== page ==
[FoRK] C++11 / STL, Re: Raspberry Pi + Qt5 + OpenGL = awesome
J. Andrew Rogers
andrew at jarbox.org
Sat Apr 13 01:20:41 PDT 2013
On Apr 12, 2013, at 7:00 PM, Stephen Williams <sdw at lig.net> wrote:
> A) I don't see how that's possible besides return value optimization. B) Move semantics (and by implication rvalue references) solve the main performance problem with C++ and template libraries, extra temporary objects created all over, so I don't see how it is a micro-optimization.
There were other ways to do it and consequently it usually amounted to some extra stack shuffling that disappeared with various optimizations like RVO. It is not obligatory to write naive C++ if you are comfortable with more sophisticated forms.
Move semantics are an optimization only if you were not bothering to do any optimization in the first place. In that sense, it improves performance for people that do not care about performance. For people that care about performance this was accounted for long ago. A compiler tweak that only benefits people that make no effort to write high-performance code is not much of an argument for why C++11 improves performance for people that care about performance. It is a non sequitur.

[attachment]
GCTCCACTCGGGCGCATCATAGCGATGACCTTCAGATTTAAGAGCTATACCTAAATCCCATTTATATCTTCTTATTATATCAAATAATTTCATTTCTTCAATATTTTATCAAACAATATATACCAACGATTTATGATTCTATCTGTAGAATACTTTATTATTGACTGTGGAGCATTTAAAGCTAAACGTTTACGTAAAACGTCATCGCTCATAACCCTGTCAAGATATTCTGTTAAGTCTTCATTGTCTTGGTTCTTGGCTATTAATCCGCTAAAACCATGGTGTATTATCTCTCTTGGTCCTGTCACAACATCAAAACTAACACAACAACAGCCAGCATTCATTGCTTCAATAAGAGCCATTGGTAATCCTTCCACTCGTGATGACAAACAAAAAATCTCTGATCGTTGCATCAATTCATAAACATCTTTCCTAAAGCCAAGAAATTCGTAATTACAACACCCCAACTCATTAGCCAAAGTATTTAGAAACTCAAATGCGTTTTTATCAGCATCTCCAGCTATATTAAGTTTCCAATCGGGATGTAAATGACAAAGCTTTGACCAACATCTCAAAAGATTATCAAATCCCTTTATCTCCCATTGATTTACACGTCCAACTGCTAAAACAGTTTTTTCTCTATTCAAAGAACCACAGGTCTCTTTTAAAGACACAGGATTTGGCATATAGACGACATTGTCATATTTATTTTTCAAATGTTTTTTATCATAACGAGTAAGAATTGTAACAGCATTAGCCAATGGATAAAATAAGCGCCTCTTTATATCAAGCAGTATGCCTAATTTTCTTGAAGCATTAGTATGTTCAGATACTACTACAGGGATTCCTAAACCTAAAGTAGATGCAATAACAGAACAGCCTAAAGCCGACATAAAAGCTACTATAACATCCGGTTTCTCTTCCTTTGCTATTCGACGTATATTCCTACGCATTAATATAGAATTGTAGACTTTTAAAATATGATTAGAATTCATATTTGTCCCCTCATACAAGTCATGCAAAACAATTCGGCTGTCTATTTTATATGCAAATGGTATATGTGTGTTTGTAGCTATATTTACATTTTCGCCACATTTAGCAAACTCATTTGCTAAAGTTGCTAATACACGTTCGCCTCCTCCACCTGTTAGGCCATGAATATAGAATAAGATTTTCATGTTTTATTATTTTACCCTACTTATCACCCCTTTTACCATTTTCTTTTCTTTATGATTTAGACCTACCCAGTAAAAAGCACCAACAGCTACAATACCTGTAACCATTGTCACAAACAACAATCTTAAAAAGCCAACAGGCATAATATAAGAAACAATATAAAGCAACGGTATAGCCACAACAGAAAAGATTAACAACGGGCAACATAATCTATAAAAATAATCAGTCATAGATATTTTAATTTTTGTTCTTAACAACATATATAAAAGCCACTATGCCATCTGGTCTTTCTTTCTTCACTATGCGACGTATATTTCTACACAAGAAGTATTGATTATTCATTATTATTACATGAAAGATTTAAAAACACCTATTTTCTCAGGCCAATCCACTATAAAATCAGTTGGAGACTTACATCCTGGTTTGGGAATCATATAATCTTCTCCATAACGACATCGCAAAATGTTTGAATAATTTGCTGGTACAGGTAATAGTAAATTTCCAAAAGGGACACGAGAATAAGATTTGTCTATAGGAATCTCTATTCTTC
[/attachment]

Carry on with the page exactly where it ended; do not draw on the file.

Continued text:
> While I see how container allocators could be useful, and I've used that kind of mechanism sometimes, it isn't that helpful most of the time.
Allocators are used for both performance and memory management reasons. However, since most people that care about performance do not use the STL much, the first case is less common. And people that do not care about performance often do not have a problem using the default allocator.
The two main use cases for them that I've seen in various code bases:
1) A bit of STL is being used in a context that manages its own memory. You see this quite a bit in server code.
2) It is used to do additional runtime integrity checking of code behavior that is otherwise vanilla STL.
I agree with you that it is not that helpful in that people that would be prone to using allocators are unlikely to use STL but that does not exactly support the argument you seem to be making.
> I have a hard time finding comments bout missing allocator features in current-version libraries.
It is easy to find; the link was posted on this very thread earlier and it showed up on the GCC site with a trivial google search:
"only vector and forward_list meet the requirements relating to allocator use and propagation"
I only know about it because these defects have manifested themselves in a real system, so it is not all that rare. We work around it now.
More information about the FoRK